Nigel Grainger runs independent ski shop Lockwoods with his sister Maxine and his daughter Hayley, along with Maxine’s son Oliver Watts, making it a third-generation family-owned ski and outdoor clothing shop. Lockwoods first opened its doors in Warwickshire’s Royal Leamington Spa 41 years ago, and despite the British Retail Consortium (BRC) reporting that non-food sales rose by just 0.2% in the year to October – the weakest growth since 2011 – this independent store is not only surviving, but thriving, in the digital age, says Nigel.
Is it true that there’s been a big drop-off in the number of independent ski shops with the rise of the internet?
There are very few specialist shops such as ours in the UK now. The change in people’s buying habits to a more online-dominated scenario has made them something of a dying breed, with only around 100 in the UK currently, compared to probably 1,000 in the 1990s. We’d like to think we’re proof of the fact that these type of shops can still prosper when run properly.
So how did you come to run a ski shop anyway?
The opportunity arose when the previous premises, which was a garage showroom, was up for sale when I worked as a local estate agent. I decided to put an offer in and it went from there. So I went from selling houses to selling tents!
So what are you doing right to ensure that you remain one of the survivors?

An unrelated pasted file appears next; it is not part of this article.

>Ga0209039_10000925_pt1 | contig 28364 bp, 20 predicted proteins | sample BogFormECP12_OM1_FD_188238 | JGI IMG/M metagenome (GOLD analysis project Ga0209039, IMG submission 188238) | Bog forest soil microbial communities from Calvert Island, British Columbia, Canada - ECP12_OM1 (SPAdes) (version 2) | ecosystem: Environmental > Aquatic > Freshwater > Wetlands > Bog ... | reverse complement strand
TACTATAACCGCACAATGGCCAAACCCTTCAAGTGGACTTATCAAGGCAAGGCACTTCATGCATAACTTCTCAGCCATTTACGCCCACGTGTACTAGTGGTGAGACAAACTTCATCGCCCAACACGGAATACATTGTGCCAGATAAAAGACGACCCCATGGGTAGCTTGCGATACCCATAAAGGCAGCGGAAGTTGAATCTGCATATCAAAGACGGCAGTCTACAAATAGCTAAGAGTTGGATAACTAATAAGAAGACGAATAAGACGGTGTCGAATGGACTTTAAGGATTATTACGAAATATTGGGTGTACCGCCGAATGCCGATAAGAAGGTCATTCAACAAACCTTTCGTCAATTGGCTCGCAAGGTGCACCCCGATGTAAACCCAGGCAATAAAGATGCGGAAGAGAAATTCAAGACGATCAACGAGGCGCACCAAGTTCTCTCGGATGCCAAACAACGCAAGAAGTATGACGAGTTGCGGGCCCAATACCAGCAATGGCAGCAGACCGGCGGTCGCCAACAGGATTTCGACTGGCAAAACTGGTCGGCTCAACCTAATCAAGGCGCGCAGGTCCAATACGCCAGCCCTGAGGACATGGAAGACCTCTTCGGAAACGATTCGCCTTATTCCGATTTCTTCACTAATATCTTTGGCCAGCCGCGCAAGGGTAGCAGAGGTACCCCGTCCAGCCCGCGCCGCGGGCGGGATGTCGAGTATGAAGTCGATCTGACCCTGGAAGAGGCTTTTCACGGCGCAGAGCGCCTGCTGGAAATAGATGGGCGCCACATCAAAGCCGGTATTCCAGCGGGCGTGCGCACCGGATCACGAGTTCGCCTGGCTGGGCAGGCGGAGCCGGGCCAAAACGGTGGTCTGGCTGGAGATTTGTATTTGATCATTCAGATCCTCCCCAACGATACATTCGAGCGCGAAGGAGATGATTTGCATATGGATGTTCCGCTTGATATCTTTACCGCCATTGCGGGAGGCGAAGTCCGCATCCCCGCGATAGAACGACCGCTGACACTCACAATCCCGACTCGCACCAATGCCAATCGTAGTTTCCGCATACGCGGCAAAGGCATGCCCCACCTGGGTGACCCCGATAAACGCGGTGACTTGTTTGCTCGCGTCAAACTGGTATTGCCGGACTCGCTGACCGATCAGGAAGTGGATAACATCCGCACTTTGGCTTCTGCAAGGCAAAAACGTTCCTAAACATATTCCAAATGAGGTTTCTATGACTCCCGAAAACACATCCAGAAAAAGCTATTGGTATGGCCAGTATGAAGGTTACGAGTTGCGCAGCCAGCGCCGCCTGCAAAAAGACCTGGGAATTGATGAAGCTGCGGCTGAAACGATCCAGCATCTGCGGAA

Well, we’re not selling products which are any different to any other retailers in our sector, but what we are selling is knowledge, attention to detail and great customer service.
What would you say to someone tempted by a cheap deal on the web?
People can often spend thousands of pounds of their hard-earned money on skiing holidays, yet are prepared to potentially ruin that by ordering an ill-fitting pair of boots from the internet. We offer our time and knowledge, which helps customers avoid buying an ill-fitting ski boot which causes agony on the slopes.
So customer service is the key?
Each industry and each business is unique, but regardless of what product they are selling, everyone has the ability to provide exceptional customer service. Many high street stores across the country are in a battle to keep their heads above water, and we’re no different, but we try to do the very best for our customers.
Where will Lockwoods be 10 years from now?
In 10 years I’d still see us fitting shoes and continuing to add value to our customers in store. The retail trade is going full circle – even Amazon is talking about putting shops on the high street. People still like to go into shops and get advice on what they are buying, and I don’t think that is going to change. We started off as bricks and mortar and ventured online, and I’d like to see the third generation of our family taking it forward from here.”